The Difficult Road
It is far better to have a president (or a CEO) who is willing to admit a mistake and change direction than to stubbornly continue on a failed course. It is, however, much easier for the CEO, who must answer only to a small board and to shareholders, and whose failures are plain to see in his company's stock prices.
A president's policies are not only far more public, but are usually more ideological in nature and often result from campaign promises. In addition, of course, it is far more difficult to judge whether these policies are in fact failures. They also retain large constituencies to a far greater extent than do losing corporate strategies. Moreover, the secondary and unintended consequences are almost certain to be profound. In Afghanistan, for example, they are likely to include encouraging an immense increase in terrorist recruitment, a major loss in U.S. prestige, and a loss of confidence in American resolve on the part of our friends. It is far more likely that the net losses will be greater than the short-term gains in the international realm than such a reversal would be in the corporate world.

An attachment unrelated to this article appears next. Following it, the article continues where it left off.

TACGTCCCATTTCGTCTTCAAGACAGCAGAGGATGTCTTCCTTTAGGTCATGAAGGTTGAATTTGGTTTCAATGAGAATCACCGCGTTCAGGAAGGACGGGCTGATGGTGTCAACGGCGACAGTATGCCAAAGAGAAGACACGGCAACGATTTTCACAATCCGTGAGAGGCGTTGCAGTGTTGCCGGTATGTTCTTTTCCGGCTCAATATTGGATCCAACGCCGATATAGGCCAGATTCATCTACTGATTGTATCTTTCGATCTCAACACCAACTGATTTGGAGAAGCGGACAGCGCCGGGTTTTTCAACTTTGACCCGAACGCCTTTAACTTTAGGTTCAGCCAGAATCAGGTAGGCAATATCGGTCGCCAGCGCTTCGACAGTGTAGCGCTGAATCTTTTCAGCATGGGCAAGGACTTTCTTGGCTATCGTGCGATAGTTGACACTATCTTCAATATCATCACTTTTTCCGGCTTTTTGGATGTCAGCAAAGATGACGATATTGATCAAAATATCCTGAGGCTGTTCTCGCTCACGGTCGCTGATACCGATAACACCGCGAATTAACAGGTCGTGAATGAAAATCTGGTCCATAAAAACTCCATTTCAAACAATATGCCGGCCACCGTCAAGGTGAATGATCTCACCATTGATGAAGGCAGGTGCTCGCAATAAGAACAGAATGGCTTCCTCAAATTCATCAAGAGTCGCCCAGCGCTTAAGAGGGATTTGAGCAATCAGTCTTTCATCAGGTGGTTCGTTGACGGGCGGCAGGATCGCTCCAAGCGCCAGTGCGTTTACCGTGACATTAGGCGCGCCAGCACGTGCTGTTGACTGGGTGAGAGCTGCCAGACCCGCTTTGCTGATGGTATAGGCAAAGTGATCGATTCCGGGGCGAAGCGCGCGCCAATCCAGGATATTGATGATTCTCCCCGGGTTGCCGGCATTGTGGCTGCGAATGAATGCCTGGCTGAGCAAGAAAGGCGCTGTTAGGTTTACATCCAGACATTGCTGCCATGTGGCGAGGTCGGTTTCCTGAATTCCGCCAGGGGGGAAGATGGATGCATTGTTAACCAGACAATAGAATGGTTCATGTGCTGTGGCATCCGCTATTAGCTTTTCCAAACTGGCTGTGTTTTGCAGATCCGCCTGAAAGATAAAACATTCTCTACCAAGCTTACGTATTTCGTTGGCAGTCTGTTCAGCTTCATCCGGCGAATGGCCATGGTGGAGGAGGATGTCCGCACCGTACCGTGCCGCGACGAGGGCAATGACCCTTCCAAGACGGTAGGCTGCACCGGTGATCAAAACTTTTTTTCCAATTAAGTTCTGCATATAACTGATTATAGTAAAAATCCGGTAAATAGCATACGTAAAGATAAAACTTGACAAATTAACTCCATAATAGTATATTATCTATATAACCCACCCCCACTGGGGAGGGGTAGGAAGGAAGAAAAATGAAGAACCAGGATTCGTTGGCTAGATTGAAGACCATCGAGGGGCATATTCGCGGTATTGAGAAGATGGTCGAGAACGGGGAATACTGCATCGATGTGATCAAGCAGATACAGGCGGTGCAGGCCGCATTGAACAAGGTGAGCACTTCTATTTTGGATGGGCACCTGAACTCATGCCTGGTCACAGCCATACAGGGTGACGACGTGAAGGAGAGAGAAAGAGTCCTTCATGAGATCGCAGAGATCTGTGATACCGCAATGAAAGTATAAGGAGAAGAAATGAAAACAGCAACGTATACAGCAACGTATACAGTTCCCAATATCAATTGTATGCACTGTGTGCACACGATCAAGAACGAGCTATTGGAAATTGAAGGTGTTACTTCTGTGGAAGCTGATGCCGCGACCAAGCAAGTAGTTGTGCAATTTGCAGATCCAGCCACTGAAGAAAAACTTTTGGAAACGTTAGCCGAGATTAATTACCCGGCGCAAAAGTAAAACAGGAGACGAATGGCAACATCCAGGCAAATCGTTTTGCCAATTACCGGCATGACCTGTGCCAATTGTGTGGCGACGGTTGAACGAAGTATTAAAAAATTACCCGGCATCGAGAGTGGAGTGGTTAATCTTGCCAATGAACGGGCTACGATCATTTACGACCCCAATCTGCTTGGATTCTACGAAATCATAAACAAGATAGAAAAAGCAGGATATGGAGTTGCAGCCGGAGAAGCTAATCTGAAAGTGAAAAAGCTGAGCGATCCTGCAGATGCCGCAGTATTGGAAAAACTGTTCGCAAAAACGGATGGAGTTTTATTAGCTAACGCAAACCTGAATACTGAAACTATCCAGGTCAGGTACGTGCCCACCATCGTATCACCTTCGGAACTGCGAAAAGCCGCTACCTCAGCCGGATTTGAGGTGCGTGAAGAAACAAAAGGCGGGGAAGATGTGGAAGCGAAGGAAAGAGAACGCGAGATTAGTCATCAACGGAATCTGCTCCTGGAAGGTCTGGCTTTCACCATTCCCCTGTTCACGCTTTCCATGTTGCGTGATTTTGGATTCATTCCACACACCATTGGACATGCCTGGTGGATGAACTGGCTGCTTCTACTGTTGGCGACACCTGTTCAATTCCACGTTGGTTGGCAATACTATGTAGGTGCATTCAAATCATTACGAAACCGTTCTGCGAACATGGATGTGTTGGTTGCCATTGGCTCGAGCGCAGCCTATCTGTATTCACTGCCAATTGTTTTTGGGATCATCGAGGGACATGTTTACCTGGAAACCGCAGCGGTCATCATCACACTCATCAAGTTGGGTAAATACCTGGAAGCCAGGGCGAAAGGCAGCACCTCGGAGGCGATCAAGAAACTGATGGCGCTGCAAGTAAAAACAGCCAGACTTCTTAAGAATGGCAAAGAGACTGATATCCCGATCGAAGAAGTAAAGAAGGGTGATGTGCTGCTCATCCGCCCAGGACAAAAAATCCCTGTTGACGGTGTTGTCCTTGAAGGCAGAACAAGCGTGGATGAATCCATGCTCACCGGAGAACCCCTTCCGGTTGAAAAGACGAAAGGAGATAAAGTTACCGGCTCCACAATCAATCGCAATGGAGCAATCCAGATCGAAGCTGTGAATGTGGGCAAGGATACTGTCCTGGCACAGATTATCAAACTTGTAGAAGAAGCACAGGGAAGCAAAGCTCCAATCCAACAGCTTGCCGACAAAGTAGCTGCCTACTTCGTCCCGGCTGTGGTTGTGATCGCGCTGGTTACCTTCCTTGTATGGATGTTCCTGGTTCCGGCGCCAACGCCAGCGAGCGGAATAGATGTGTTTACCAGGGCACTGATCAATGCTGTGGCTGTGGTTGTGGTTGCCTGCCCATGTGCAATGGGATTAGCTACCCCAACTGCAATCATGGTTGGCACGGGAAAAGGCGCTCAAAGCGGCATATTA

Nevertheless, if a policy is not working and will not work, a president, like a CEO, must act decisively, explain his decision clearly and move on. Few have ever been willing to do so.
Posted by: Samson151 | September 22, 2009 11:20 AM
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